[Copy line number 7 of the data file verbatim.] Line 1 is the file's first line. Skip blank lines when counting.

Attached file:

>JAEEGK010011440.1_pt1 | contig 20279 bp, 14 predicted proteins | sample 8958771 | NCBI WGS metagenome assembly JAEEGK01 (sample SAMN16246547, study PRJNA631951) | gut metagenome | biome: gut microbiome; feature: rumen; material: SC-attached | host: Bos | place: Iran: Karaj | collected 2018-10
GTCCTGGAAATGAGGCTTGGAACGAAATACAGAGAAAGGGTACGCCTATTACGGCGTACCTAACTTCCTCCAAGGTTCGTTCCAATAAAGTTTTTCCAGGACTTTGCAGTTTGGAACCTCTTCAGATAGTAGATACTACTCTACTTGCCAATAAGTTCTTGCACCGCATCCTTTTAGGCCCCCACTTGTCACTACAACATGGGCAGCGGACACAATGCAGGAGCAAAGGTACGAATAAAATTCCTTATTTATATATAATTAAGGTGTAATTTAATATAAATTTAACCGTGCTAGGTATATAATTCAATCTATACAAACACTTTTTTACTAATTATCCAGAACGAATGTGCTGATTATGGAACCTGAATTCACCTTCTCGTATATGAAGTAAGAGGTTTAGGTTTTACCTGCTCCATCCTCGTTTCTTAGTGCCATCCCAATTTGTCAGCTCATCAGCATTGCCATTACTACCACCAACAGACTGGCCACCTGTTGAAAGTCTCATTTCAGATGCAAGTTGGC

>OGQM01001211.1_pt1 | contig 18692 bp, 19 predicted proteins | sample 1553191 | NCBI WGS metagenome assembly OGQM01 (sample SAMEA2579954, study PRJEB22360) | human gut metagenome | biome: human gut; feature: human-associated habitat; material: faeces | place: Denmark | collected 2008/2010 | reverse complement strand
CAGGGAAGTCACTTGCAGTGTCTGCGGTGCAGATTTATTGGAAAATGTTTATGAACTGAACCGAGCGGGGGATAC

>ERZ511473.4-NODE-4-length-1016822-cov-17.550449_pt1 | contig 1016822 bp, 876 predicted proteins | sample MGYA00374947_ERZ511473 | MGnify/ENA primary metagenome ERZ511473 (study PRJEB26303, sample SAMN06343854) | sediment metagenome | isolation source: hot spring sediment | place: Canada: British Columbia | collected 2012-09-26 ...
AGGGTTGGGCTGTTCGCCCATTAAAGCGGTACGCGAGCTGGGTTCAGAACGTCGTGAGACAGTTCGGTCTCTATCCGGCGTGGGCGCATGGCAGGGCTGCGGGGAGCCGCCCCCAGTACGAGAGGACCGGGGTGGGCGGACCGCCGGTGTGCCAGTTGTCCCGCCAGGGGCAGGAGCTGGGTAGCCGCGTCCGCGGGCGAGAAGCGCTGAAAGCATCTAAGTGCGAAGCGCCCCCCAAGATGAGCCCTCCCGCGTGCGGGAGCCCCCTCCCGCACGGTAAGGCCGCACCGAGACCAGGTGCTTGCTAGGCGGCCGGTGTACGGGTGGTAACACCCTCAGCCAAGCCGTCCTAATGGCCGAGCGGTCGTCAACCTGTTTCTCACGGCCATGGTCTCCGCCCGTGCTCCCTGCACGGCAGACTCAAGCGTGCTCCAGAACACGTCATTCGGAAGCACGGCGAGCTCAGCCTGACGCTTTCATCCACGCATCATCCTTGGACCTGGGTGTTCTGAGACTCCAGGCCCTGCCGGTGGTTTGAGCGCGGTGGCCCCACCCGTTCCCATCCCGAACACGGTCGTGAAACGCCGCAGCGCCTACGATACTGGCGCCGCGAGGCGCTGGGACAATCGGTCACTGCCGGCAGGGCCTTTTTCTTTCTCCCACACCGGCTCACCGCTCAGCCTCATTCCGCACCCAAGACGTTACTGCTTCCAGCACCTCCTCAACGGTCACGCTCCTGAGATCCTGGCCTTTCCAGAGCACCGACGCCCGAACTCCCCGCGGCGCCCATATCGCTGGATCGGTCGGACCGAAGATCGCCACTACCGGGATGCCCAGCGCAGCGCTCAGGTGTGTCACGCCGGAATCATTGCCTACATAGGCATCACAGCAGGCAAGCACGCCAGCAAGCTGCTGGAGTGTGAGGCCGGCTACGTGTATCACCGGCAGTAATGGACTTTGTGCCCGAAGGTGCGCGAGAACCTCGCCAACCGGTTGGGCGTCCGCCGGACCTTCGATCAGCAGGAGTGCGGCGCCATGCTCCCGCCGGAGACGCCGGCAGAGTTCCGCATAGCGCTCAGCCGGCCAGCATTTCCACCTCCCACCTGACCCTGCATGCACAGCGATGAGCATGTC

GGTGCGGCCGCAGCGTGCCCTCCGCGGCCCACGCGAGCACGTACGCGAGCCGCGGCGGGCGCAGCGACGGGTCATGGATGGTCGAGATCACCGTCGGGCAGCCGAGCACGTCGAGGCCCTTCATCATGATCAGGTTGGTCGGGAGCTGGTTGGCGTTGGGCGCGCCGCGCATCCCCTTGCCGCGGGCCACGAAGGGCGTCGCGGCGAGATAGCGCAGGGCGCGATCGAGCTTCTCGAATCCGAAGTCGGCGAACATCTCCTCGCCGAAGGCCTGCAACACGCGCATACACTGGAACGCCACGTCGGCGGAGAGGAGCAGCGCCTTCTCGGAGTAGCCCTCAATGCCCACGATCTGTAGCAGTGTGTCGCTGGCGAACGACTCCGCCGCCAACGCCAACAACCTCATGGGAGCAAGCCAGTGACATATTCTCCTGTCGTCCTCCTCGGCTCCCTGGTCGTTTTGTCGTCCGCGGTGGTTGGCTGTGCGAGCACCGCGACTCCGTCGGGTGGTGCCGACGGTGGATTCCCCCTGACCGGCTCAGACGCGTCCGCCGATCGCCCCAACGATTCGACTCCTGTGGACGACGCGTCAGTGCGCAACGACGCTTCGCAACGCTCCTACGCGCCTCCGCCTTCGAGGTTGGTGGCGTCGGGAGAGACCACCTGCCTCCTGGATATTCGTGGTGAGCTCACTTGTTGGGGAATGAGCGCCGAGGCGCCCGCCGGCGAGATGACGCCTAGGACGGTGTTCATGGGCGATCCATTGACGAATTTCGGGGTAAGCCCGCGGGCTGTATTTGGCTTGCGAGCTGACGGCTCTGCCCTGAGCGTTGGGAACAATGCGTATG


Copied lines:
GGTGCGGCCGCAGCGTGCCCTCCGCGGCCCACGCGAGCACGTACGCGAGCCGCGGCGGGCGCAGCGACGGGTCATGGATGGTCGAGATCACCGTCGGGCAGCCGAGCACGTCGAGGCCCTTCATCATGATCAGGTTGGTCGGGAGCTGGTTGGCGTTGGGCGCGCCGCGCATCCCCTTGCCGCGGGCCACGAAGGGCGTCGCGGCGAGATAGCGCAGGGCGCGATCGAGCTTCTCGAATCCGAAGTCGGCGAACATCTCCTCGCCGAAGGCCTGCAACACGCGCATACACTGGAACGCCACGTCGGCGGAGAGGAGCAGCGCCTTCTCGGAGTAGCCCTCAATGCCCACGATCTGTAGCAGTGTGTCGCTGGCGAACGACTCCGCCGCCAACGCCAACAACCTCATGGGAGCAAGCCAGTGACATATTCTCCTGTCGTCCTCCTCGGCTCCCTGGTCGTTTTGTCGTCCGCGGTGGTTGGCTGTGCGAGCACCGCGACTCCGTCGGGTGGTGCCGACGGTGGATTCCCCCTGACCGGCTCAGACGCGTCCGCCGATCGCCCCAACGATTCGACTCCTGTGGACGACGCGTCAGTGCGCAACGACGCTTCGCAACGCTCCTACGCGCCTCCGCCTTCGAGGTTGGTGGCGTCGGGAGAGACCACCTGCCTCCTGGATATTCGTGGTGAGCTCACTTGTTGGGGAATGAGCGCCGAGGCGCCCGCCGGCGAGATGACGCCTAGGACGGTGTTCATGGGCGATCCATTGACGAATTTCGGGGTAAGCCCGCGGGCTGTATTTGGCTTGCGAGCTGACGGCTCTGCCCTGAGCGTTGGGAACAATGCGTATG